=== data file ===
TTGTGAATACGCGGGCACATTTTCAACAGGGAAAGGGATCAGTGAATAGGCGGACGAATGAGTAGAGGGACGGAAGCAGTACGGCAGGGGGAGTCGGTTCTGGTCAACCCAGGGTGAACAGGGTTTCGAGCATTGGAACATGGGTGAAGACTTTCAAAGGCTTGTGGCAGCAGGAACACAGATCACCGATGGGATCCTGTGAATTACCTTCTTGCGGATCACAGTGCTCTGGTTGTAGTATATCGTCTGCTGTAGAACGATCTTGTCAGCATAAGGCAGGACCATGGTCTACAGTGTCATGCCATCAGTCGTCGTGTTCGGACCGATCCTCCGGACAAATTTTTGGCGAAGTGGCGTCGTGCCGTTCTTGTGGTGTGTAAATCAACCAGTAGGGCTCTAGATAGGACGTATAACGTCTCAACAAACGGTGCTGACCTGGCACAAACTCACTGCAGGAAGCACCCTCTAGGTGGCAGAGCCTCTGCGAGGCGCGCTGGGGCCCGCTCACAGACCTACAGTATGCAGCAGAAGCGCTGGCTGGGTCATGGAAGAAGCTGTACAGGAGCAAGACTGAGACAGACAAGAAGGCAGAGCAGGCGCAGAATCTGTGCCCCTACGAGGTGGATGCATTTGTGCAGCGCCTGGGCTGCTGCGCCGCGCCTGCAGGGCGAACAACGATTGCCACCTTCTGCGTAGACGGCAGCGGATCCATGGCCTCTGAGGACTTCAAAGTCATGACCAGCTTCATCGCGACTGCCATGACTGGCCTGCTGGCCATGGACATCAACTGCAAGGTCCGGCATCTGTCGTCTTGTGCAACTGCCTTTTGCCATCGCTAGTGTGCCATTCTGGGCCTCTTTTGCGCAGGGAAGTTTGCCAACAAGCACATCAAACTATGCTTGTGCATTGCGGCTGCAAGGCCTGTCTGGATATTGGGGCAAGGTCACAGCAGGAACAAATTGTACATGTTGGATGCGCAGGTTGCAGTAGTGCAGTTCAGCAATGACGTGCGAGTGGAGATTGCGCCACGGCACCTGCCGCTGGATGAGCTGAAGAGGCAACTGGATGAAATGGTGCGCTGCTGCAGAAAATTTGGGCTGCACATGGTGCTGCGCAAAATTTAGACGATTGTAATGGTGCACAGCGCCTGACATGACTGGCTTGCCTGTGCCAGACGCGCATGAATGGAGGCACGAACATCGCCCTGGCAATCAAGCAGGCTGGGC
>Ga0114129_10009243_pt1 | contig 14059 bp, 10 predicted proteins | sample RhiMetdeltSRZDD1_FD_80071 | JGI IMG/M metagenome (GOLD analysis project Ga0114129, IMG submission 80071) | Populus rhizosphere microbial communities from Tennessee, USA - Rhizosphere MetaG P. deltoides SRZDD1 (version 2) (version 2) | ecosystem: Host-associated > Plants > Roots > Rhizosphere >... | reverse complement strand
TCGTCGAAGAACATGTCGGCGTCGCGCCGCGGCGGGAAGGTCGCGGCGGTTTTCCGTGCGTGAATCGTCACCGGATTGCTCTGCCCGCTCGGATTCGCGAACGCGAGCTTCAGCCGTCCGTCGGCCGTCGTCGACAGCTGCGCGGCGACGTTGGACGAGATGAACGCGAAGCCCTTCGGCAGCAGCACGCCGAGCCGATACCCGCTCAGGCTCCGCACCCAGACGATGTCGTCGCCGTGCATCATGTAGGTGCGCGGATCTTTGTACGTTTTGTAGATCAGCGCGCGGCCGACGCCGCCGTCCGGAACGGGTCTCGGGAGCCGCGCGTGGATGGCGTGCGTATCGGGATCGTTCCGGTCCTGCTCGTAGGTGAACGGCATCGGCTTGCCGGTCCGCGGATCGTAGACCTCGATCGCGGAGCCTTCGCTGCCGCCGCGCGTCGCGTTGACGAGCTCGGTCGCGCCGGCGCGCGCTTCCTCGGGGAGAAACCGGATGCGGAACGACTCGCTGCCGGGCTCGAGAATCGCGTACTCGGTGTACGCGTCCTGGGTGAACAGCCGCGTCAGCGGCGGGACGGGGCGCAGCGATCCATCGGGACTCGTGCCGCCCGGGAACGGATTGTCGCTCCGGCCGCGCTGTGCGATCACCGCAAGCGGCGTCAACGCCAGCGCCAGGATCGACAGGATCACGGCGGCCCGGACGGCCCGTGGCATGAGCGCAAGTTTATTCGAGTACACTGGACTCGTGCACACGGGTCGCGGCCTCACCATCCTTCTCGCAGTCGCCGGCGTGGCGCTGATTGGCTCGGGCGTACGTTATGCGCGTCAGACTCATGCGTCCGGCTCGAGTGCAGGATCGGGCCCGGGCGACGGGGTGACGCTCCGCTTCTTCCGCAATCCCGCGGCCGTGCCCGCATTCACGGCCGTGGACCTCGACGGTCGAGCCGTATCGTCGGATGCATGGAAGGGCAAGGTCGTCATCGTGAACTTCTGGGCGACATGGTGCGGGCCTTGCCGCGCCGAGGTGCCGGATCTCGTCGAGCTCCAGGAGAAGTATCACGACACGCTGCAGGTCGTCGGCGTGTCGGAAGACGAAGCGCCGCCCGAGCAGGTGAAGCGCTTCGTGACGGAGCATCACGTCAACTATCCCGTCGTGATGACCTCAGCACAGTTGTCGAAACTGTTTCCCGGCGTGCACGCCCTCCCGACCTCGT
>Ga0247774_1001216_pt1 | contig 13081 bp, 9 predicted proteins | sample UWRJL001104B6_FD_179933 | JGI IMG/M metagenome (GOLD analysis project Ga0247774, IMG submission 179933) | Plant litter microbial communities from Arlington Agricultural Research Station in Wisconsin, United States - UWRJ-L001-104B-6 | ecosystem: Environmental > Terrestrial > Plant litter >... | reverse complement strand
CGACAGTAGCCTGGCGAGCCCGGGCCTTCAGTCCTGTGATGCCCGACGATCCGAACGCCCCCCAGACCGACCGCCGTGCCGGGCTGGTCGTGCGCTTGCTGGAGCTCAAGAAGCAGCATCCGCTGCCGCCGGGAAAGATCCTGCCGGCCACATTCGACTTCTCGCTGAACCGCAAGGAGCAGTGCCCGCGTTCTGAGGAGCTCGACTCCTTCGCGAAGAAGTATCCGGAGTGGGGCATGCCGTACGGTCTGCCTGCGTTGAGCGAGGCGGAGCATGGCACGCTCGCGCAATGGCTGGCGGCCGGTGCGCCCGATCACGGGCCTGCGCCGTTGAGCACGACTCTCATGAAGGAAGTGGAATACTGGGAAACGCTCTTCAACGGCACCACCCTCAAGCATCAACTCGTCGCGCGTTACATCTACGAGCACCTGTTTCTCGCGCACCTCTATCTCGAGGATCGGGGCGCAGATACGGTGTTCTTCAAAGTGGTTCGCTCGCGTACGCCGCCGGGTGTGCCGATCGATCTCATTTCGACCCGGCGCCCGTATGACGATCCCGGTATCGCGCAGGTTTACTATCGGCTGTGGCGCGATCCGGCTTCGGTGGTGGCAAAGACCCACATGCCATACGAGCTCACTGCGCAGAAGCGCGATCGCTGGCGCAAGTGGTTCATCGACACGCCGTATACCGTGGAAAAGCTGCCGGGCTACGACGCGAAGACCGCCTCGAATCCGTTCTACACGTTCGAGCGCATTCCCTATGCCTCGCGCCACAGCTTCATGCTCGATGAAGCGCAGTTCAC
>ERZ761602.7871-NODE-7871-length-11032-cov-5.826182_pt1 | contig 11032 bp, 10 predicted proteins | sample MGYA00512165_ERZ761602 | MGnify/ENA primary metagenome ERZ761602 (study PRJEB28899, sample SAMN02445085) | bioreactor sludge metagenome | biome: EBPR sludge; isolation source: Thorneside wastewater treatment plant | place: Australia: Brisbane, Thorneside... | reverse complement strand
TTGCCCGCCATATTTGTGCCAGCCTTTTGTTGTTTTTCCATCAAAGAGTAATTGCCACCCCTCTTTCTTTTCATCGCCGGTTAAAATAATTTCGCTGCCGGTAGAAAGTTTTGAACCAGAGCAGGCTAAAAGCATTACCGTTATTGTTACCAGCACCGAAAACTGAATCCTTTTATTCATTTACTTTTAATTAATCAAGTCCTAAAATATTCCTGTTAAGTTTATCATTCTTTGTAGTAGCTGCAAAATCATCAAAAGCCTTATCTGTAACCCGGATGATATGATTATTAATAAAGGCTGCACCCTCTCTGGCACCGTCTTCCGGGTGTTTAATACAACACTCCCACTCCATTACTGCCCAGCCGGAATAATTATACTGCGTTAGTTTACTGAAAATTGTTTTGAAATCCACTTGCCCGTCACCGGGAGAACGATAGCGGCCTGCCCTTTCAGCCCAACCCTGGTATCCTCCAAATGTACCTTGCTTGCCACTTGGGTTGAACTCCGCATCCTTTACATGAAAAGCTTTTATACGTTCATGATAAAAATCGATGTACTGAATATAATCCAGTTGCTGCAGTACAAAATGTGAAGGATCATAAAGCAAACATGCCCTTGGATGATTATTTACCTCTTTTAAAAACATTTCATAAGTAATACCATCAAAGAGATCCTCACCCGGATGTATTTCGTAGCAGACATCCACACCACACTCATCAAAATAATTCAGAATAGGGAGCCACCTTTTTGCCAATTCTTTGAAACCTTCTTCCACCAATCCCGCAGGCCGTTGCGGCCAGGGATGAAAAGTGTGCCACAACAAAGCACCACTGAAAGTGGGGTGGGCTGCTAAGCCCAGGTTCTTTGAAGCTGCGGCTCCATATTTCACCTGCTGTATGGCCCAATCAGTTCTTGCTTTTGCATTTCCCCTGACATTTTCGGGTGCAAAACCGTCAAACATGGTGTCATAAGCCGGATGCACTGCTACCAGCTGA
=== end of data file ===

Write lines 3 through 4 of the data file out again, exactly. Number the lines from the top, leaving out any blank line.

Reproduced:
TCGTCGAAGAACATGTCGGCGTCGCGCCGCGGCGGGAAGGTCGCGGCGGTTTTCCGTGCGTGAATCGTCACCGGATTGCTCTGCCCGCTCGGATTCGCGAACGCGAGCTTCAGCCGTCCGTCGGCCGTCGTCGACAGCTGCGCGGCGACGTTGGACGAGATGAACGCGAAGCCCTTCGGCAGCAGCACGCCGAGCCGATACCCGCTCAGGCTCCGCACCCAGACGATGTCGTCGCCGTGCATCATGTAGGTGCGCGGATCTTTGTACGTTTTGTAGATCAGCGCGCGGCCGACGCCGCCGTCCGGAACGGGTCTCGGGAGCCGCGCGTGGATGGCGTGCGTATCGGGATCGTTCCGGTCCTGCTCGTAGGTGAACGGCATCGGCTTGCCGGTCCGCGGATCGTAGACCTCGATCGCGGAGCCTTCGCTGCCGCCGCGCGTCGCGTTGACGAGCTCGGTCGCGCCGGCGCGCGCTTCCTCGGGGAGAAACCGGATGCGGAACGACTCGCTGCCGGGCTCGAGAATCGCGTACTCGGTGTACGCGTCCTGGGTGAACAGCCGCGTCAGCGGCGGGACGGGGCGCAGCGATCCATCGGGACTCGTGCCGCCCGGGAACGGATTGTCGCTCCGGCCGCGCTGTGCGATCACCGCAAGCGGCGTCAACGCCAGCGCCAGGATCGACAGGATCACGGCGGCCCGGACGGCCCGTGGCATGAGCGCAAGTTTATTCGAGTACACTGGACTCGTGCACACGGGTCGCGGCCTCACCATCCTTCTCGCAGTCGCCGGCGTGGCGCTGATTGGCTCGGGCGTACGTTATGCGCGTCAGACTCATGCGTCCGGCTCGAGTGCAGGATCGGGCCCGGGCGACGGGGTGACGCTCCGCTTCTTCCGCAATCCCGCGGCCGTGCCCGCATTCACGGCCGTGGACCTCGACGGTCGAGCCGTATCGTCGGATGCATGGAAGGGCAAGGTCGTCATCGTGAACTTCTGGGCGACATGGTGCGGGCCTTGCCGCGCCGAGGTGCCGGATCTCGTCGAGCTCCAGGAGAAGTATCACGACACGCTGCAGGTCGTCGGCGTGTCGGAAGACGAAGCGCCGCCCGAGCAGGTGAAGCGCTTCGTGACGGAGCATCACGTCAACTATCCCGTCGTGATGACCTCAGCACAGTTGTCGAAACTGTTTCCCGGCGTGCACGCCCTCCCGACCTCGT
>Ga0247774_1001216_pt1 | contig 13081 bp, 9 predicted proteins | sample UWRJL001104B6_FD_179933 | JGI IMG/M metagenome (GOLD analysis project Ga0247774, IMG submission 179933) | Plant litter microbial communities from Arlington Agricultural Research Station in Wisconsin, United States - UWRJ-L001-104B-6 | ecosystem: Environmental > Terrestrial > Plant litter >... | reverse complement strand